Part 4 of this track-by-track Love Never Dies commentary deals with our introduction to Christine, Raoul and the new addition to their family three months after the Phantom sent for Christine under his ‘Mr Y’ pseudonym. (Mister Y = Mystery, get it?) This sequence of scenes can be found on tracks 9-12 on the original cast recording.
9. “Christine Disembarks”
In The Phantom of the Opera, the reprise of “Angel of Music” is sharply interrupted by the start of the title song. In Love Never Dies, the reprise of “‘Til I Hear You Sing” ends with the sound of the foghorn at the docks, where the ship that is bringing Christine to New York has arrived. Now a world famous soprano, she is greeted by a group of newspapermen, much to Raoul’s displeasure.
This section of the show is interesting for two reasons. It is the first time that the creators of Love Never Dies seem to shift away from the structure of the original production. In the original production, we were taken into the Phantom’s lair with the title song – a supposedly wonderful experience, so transcendent that it required a kind of hybrid rock-disco composition to communicate the experience. Has this building block completely disappeared? No – but it has been displaced and will turn up later in a scene between Gustave and the Phantom in a song entitled “The Beauty Underneath”. The section in the original show following that, which establishes the dynamics of the Phantom-Christine relationship has also been displaced, although far less so, as it follows this chunk of exposition and will be discussed in the next part of this track-by-track commentary. Meanwhile, we have a series of scenes that seems without precedent in the original – although perhaps later we will discover a scene in The Phantom of the Opera that has been retrospectively displaced too.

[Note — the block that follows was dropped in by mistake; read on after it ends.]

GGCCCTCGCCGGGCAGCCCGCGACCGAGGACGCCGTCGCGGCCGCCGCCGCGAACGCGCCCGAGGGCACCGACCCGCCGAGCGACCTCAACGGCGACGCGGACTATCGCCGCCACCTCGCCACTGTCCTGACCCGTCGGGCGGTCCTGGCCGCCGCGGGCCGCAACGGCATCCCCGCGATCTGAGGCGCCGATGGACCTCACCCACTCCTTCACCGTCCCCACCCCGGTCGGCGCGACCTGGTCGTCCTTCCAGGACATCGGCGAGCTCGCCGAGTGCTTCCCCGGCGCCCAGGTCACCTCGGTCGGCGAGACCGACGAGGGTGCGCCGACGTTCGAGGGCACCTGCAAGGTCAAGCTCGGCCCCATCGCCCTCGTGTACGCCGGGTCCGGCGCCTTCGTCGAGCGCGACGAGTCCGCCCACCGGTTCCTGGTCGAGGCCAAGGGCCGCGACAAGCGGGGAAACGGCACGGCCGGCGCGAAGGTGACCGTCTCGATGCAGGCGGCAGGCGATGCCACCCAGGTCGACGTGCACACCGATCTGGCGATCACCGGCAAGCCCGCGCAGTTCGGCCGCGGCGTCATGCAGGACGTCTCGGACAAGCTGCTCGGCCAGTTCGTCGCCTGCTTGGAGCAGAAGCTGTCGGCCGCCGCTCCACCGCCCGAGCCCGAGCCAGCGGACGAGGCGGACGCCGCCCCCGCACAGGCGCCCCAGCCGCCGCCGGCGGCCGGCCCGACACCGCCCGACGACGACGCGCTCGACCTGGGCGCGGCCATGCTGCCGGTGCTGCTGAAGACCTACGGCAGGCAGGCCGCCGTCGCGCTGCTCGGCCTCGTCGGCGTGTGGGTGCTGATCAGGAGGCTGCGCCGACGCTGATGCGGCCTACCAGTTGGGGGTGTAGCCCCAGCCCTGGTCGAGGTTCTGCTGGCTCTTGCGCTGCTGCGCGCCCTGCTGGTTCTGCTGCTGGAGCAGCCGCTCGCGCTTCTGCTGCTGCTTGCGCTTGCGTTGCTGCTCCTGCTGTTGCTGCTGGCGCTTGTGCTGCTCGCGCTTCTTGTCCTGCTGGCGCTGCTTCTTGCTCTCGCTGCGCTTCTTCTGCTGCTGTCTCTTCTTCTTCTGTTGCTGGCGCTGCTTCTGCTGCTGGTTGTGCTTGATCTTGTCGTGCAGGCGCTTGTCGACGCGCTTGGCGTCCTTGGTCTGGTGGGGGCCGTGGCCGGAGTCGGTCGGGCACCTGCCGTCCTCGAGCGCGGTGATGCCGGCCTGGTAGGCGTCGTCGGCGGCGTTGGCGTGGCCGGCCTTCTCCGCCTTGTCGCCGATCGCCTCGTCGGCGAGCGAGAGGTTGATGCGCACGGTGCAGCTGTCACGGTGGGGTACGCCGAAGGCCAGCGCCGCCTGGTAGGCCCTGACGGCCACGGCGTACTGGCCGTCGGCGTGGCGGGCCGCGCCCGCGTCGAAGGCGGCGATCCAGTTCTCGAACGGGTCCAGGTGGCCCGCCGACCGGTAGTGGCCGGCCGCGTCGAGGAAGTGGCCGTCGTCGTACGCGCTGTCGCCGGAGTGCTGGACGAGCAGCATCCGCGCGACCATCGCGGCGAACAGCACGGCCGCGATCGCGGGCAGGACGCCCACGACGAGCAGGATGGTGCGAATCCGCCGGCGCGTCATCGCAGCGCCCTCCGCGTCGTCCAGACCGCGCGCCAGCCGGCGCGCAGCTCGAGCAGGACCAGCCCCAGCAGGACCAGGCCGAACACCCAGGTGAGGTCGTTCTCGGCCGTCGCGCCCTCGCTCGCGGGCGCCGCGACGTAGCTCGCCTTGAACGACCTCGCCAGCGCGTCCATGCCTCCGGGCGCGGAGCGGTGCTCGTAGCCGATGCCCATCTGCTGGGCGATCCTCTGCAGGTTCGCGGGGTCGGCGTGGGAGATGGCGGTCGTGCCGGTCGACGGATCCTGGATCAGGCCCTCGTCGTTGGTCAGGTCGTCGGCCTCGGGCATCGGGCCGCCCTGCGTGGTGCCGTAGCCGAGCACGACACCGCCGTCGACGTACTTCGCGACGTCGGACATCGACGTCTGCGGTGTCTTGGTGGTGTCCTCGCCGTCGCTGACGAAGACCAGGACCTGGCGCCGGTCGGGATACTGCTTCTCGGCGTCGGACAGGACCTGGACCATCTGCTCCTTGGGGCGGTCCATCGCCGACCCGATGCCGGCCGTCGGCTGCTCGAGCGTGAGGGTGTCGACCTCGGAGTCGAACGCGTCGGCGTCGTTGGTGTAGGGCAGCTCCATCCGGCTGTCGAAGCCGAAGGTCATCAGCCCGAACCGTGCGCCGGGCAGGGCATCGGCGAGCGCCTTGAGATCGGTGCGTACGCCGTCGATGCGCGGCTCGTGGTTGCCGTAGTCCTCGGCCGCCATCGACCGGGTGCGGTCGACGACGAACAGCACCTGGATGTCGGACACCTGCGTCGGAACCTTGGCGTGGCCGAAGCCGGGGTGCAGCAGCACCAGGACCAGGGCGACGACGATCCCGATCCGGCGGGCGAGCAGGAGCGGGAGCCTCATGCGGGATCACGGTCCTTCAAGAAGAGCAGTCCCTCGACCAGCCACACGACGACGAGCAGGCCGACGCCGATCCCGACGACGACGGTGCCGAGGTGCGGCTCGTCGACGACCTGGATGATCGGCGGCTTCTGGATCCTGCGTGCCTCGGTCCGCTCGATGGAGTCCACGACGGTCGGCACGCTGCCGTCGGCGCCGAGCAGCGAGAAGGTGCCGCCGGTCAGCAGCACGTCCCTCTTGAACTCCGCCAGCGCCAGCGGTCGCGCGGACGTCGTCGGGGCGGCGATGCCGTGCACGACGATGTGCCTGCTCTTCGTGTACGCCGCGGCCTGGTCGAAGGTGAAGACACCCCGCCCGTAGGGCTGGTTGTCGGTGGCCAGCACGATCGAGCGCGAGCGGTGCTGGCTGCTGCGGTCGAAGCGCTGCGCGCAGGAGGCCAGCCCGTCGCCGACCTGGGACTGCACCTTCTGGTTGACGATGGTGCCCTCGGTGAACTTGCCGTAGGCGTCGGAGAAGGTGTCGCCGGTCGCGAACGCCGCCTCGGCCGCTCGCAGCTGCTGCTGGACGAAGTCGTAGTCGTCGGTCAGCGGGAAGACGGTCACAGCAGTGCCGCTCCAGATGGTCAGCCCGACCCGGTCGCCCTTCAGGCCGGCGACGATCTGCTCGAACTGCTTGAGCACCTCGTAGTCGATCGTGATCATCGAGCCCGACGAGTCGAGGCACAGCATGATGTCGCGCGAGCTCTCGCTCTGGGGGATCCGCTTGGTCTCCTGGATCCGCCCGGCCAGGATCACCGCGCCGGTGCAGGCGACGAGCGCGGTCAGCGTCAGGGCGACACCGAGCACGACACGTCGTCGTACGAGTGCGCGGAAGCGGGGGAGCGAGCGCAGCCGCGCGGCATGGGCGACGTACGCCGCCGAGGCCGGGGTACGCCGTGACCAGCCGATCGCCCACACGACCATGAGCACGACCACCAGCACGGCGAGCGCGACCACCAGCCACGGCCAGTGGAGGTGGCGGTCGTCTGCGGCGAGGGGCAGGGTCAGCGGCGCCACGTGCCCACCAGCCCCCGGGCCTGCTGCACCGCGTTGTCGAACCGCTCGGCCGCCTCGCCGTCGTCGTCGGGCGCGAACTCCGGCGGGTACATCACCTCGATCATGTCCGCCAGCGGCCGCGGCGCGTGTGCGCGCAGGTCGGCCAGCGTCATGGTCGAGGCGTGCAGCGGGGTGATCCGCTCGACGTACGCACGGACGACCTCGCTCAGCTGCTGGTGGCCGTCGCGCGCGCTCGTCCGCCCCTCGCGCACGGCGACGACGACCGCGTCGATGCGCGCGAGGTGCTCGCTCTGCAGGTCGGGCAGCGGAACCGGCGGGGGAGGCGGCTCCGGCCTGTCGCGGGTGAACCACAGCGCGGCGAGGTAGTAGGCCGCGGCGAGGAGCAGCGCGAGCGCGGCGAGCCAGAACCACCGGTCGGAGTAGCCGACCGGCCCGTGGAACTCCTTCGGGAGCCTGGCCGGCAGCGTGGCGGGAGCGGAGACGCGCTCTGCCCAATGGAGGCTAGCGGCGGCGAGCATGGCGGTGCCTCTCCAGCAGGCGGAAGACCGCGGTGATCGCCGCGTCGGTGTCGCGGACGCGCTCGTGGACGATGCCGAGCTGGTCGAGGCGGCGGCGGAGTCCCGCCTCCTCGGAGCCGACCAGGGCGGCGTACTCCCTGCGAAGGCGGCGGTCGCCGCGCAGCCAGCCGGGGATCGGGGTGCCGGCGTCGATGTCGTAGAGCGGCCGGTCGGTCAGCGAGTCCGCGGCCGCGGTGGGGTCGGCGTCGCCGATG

The second interesting point arising from this sequence is the characterisation of Raoul, who seems to suddenly have become a kind of character variation of Ravenal from Show Boat. What he has in common with his predecessor is his shame and his financially devastating gambling habit; where he differs is that he has no charm whatsoever – and that, I believe, will become a problem for the show. The choice makes things too easy for Christine. If we are going to end up in a situation where she has to choose once again between the Phantom and Raoul, this is the kind of thing that removes any kind of dramatic tension from that choice, which makes the climax itself weaker. Christine is, after all, the protagonist of this franchise and it should be her choice, as in the original, that spurs the drama on towards its climax. But how much more interesting would it be if that choice was between either the lessor of two evils or an embarrassment of riches, instead of simply being between one thing that is apparently good and on that is apparently bad.
Getting back to the piece itself, we have some general hobnobbing by the press as they wait for Christine to disembark the ship. She does to to a strain of music that we haven’t heard yet, but which will become one of the melodic phrases in “Once Upon Another Time” in the next sequence. It’s a nostalgic little phrase, just enough to tell us that perhaps this isn’t as triumphant an appearance for Christine as it could be and, when we understand the resonance of the phrase itself after it is developed later, it signals to us that she is still in conflict with the events of her past. Raoul then takes on the press with remarkably bad form, with text that really needs to be played with a bit more not only by the librettists but also by Joseph Millson, who is Raoul on this recording and in the original production. Even a creative reading by Millson could have salvaged the drama of this dialogue somewhat, but it’s annoyingly one note as it appears here. It would be nice to see a Raoul in conflict, tortured by his love for his family and his failure as provider and lover, struggling to protect their private lives in this invasive public context. Instead, we only see a man who is mean-spirited because he is a gambler and, we discover later, a drunk and therefore he is obviously signaled as “bad news” – and there’s nothing dramatically interesting about that.